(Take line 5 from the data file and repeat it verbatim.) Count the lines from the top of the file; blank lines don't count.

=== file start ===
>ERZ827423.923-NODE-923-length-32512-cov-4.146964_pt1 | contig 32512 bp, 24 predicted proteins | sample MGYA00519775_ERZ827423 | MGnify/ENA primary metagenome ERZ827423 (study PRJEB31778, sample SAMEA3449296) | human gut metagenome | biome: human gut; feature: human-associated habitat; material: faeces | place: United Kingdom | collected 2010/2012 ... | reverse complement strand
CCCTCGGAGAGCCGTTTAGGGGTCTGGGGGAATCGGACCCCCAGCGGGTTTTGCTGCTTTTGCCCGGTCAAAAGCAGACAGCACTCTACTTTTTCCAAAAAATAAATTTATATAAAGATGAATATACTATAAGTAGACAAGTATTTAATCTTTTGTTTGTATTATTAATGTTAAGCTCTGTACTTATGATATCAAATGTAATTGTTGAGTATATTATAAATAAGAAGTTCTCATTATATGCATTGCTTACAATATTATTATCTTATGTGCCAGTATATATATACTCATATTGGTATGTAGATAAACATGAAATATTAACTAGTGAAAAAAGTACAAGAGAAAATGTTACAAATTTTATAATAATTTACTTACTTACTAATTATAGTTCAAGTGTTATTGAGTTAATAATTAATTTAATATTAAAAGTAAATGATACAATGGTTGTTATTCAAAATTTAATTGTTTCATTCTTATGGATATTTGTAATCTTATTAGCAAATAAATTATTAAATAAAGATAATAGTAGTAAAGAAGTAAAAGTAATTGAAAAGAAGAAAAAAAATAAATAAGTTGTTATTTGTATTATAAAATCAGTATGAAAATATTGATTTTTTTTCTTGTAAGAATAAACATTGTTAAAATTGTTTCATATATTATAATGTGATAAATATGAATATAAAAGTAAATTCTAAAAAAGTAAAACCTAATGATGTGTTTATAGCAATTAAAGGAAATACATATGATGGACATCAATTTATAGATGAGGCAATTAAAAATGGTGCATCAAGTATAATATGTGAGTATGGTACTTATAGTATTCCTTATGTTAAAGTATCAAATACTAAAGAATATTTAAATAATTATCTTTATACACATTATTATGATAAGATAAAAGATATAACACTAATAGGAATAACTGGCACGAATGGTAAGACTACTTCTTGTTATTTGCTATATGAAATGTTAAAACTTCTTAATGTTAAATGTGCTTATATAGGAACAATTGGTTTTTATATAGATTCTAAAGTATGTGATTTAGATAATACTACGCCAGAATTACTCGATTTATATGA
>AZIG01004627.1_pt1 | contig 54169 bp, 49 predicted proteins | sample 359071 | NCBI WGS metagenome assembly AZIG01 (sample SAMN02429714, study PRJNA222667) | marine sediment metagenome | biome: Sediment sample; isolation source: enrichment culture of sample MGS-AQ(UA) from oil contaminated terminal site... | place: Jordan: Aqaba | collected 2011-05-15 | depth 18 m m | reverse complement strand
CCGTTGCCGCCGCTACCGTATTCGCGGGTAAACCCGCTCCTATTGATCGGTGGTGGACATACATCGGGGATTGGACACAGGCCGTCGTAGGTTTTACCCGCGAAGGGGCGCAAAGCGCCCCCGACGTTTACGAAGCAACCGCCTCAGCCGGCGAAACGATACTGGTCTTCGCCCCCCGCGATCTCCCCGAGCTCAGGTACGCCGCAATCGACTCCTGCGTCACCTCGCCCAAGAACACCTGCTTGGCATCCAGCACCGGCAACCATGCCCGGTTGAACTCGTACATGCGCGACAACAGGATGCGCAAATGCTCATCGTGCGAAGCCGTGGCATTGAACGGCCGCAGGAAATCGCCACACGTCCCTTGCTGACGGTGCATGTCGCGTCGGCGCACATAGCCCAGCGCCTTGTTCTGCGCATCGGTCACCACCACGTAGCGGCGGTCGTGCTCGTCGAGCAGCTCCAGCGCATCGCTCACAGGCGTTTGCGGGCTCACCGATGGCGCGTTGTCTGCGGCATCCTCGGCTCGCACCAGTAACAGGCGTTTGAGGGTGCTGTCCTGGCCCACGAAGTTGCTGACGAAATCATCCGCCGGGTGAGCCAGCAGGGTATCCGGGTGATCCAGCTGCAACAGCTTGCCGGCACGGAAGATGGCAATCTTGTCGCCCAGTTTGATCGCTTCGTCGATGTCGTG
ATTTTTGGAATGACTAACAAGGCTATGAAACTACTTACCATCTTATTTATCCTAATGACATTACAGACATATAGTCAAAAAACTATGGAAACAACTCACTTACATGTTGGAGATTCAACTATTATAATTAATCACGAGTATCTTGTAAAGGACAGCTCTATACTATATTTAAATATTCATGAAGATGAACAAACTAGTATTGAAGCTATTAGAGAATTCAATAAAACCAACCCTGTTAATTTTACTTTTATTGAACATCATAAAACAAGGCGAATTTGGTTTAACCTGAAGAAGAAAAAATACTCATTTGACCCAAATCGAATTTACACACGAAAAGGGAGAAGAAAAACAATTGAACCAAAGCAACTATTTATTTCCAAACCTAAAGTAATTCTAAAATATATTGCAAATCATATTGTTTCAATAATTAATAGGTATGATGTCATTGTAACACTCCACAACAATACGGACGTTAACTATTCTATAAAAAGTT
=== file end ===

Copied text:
ATTTTTGGAATGACTAACAAGGCTATGAAACTACTTACCATCTTATTTATCCTAATGACATTACAGACATATAGTCAAAAAACTATGGAAACAACTCACTTACATGTTGGAGATTCAACTATTATAATTAATCACGAGTATCTTGTAAAGGACAGCTCTATACTATATTTAAATATTCATGAAGATGAACAAACTAGTATTGAAGCTATTAGAGAATTCAATAAAACCAACCCTGTTAATTTTACTTTTATTGAACATCATAAAACAAGGCGAATTTGGTTTAACCTGAAGAAGAAAAAATACTCATTTGACCCAAATCGAATTTACACACGAAAAGGGAGAAGAAAAACAATTGAACCAAAGCAACTATTTATTTCCAAACCTAAAGTAATTCTAAAATATATTGCAAATCATATTGTTTCAATAATTAATAGGTATGATGTCATTGTAACACTCCACAACAATACGGACGTTAACTATTCTATAAAAAGTT